Two of Michigan’s congressional delegates were arrested on Tuesday for protesting for abortion access outside the US Supreme Court, spokespersons for each of their campaigns confirmed.

U.S. Rep. Rashida Tlaib, D-Detroit, and U.S. Rep. Andy Levin, D-Bloomfield Township, were among a handful of House Democratic lawmakers and activists who were arrested on Tuesday, July 19, as they were blocking traffic between the courthouse and the US Capitol. building.

“I’m ready to do whatever it takes to protect abortion rights, even if it means being arrested,” Levin’s Twitter account posted shortly after the incident. “I joined my colleagues in the Democratic Women’s Caucus in a civil disobedience action before the Supreme Court. We won’t be going back!”

The protest comes less than a month after the United States Supreme Court ruled in a 6-3 decision in the Dobbs v. Jackson Women’s Health Organization case to effectively overthrow Roe vs. Wade and refer the question of the legality of abortion to the States.

After his arrest, the Tlaib campaign released a statement saying civil disobedience has “always been part of our history and our fight for change” and that “urgent action is what my people demand.”

Michigan House Dems want federal probe into GOP lawmakers for seditious conspiracy

Michigan House Democratic lawmakers want the US Department of Justice, including the US Attorney for the Western District of Michigan, to investigate 11 Republican lawmakers in Michigan for the crime of seditious conspiracy.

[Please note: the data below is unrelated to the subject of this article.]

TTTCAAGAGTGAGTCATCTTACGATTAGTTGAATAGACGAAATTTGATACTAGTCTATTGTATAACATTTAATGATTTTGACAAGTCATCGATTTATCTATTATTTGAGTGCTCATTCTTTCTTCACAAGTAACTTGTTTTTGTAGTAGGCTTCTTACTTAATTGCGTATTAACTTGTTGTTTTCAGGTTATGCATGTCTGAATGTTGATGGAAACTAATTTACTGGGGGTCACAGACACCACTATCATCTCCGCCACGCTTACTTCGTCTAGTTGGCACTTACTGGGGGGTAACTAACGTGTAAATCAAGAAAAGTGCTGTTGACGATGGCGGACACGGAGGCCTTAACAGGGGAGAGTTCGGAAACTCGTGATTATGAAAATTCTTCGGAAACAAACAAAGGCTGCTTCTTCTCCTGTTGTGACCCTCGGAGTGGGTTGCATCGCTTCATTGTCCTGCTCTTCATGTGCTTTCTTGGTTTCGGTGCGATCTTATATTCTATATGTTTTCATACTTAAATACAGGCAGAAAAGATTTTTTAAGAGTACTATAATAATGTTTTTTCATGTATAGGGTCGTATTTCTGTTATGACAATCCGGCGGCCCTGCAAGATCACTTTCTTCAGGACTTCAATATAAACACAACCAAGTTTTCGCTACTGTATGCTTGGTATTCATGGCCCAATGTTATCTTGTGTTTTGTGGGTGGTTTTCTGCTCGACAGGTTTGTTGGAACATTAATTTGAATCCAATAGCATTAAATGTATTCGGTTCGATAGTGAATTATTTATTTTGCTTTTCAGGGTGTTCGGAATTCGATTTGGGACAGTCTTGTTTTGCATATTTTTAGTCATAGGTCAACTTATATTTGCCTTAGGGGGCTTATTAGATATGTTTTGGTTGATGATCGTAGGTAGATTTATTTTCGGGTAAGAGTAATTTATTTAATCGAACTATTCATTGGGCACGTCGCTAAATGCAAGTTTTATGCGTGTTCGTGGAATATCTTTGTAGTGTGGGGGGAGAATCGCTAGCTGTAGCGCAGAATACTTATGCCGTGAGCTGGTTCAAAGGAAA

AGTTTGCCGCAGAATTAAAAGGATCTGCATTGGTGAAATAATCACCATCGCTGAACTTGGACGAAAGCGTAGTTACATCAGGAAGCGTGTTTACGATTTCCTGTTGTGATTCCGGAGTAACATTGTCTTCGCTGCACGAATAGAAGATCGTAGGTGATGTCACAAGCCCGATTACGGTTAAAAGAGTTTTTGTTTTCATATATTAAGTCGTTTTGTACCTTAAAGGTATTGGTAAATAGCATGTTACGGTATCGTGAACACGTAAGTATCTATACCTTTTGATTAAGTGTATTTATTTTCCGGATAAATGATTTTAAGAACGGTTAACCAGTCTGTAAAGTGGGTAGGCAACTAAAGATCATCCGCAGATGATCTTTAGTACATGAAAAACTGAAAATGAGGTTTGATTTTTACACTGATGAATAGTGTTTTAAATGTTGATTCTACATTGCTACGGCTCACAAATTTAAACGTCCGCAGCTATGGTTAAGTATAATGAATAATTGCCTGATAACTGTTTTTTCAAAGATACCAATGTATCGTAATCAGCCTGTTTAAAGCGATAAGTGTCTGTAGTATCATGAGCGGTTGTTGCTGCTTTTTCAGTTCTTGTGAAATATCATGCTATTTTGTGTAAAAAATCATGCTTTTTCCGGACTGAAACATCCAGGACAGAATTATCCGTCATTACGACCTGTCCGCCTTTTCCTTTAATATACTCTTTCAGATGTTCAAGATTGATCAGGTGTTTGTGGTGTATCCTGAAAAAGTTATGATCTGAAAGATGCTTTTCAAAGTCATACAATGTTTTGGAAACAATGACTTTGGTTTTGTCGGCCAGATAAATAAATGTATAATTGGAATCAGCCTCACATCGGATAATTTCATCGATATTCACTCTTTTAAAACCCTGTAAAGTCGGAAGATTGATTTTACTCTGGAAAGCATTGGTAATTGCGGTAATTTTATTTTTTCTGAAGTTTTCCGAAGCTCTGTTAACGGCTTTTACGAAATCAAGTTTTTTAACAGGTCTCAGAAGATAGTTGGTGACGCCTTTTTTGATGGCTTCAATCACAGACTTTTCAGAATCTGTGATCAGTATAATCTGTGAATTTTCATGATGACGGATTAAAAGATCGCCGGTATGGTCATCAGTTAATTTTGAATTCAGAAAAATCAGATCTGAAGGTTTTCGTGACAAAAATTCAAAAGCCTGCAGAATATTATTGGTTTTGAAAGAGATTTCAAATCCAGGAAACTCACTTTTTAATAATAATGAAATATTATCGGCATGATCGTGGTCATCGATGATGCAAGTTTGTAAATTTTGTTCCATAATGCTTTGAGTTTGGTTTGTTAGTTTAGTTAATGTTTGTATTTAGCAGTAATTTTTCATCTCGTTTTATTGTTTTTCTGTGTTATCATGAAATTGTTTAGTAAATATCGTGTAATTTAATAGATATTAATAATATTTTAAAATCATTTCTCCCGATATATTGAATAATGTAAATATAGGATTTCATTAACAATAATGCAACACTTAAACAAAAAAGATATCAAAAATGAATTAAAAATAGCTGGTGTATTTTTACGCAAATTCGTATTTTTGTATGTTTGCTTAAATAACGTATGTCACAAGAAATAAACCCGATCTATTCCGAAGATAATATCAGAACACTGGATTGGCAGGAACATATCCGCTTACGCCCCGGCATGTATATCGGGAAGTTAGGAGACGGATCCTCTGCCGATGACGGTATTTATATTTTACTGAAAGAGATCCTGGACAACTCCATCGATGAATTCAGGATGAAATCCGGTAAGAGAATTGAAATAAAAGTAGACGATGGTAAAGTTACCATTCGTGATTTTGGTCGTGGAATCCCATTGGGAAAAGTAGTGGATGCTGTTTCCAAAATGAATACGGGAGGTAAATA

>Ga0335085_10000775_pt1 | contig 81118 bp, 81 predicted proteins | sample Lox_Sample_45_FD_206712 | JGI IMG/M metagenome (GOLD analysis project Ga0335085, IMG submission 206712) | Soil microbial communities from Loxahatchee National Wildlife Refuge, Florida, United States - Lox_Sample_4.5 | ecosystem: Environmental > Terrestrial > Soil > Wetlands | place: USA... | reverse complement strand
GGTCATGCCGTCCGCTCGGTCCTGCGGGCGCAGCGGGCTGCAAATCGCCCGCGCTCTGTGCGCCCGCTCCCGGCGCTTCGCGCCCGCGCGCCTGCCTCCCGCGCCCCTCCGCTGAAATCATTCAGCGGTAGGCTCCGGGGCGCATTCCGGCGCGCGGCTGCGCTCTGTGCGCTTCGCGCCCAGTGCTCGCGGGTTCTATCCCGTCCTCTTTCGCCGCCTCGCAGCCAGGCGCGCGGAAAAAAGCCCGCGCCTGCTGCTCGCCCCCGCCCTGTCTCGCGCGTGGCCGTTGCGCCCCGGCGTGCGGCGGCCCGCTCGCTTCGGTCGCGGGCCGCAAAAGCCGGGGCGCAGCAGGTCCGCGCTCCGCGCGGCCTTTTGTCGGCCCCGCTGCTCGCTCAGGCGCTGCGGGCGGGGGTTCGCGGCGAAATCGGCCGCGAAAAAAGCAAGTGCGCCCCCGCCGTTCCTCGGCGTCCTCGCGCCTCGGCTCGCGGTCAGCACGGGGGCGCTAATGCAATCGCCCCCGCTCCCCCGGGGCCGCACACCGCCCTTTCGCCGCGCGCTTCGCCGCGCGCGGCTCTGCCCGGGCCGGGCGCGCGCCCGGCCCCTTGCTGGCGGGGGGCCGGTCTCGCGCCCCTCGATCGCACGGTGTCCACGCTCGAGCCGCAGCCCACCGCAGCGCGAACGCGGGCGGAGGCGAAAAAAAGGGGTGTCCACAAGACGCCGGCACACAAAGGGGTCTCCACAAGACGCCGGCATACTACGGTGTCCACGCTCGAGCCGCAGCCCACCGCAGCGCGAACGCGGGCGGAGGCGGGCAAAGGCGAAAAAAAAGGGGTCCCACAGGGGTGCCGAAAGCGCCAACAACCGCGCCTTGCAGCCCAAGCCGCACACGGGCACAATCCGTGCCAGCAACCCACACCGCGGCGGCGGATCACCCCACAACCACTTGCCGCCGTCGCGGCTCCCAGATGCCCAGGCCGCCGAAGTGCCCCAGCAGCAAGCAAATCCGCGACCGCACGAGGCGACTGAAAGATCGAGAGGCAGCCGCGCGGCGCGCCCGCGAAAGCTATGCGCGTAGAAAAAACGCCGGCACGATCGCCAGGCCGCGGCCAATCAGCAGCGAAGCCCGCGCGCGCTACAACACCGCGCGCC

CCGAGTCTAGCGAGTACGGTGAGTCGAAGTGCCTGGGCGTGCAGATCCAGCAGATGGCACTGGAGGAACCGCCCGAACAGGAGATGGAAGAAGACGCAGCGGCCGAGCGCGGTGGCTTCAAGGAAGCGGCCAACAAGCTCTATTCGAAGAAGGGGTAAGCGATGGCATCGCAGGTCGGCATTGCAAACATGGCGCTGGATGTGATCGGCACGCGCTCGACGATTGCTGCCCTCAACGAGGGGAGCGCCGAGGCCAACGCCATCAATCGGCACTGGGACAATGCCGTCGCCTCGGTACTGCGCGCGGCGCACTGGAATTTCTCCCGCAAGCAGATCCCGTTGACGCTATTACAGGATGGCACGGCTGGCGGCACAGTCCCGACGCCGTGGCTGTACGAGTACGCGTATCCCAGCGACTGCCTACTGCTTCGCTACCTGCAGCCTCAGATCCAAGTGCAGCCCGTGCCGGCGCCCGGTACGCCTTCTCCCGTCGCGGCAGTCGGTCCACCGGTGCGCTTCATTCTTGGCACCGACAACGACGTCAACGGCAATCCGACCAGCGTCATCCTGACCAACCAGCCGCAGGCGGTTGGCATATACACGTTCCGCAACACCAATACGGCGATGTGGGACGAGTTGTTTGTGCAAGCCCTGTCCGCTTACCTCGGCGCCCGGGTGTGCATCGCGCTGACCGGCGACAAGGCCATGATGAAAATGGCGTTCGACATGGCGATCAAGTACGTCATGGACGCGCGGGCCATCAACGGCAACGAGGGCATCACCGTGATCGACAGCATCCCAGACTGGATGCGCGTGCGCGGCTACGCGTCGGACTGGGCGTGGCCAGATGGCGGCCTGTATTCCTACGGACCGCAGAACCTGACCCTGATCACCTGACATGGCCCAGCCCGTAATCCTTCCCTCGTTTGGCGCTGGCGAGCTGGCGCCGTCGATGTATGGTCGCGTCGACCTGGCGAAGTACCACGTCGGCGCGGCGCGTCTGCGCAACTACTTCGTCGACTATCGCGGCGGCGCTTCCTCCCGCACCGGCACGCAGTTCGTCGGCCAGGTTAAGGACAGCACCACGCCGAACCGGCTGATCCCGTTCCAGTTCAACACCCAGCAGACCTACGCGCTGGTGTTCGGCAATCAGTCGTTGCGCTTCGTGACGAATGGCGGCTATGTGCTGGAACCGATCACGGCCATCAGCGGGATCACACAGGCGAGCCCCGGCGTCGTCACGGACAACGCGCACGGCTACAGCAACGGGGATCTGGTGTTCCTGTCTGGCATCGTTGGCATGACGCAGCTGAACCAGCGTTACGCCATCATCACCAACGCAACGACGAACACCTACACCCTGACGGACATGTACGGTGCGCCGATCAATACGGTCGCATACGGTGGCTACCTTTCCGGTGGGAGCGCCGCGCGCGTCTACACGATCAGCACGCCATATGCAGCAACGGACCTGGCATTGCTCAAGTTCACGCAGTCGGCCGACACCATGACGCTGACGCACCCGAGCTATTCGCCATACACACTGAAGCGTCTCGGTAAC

As part of a resolution introduced Wednesday, July 20, they cite an alleged strategy by former President Donald Trump to coordinate a “fake voter conspiracy” in seven battleground states to overturn the results of the election. 2020 presidential election. This includes Michigan, where five incumbent Republican lawmakers attempted to enter the state Capitol with fake voters while six other Republican representatives attempted to overturn the 2020 election results before the courts.

A draft copy of the resolution obtained by MLive says these representatives worked to “…undermine this fundamental tenet of democracy.”

“Through their efforts to nullify the legitimate results of the 2020 presidential election and delay the transition of power, they ‘conspire[d] overthrow… the government of the United States,” the resolution reads.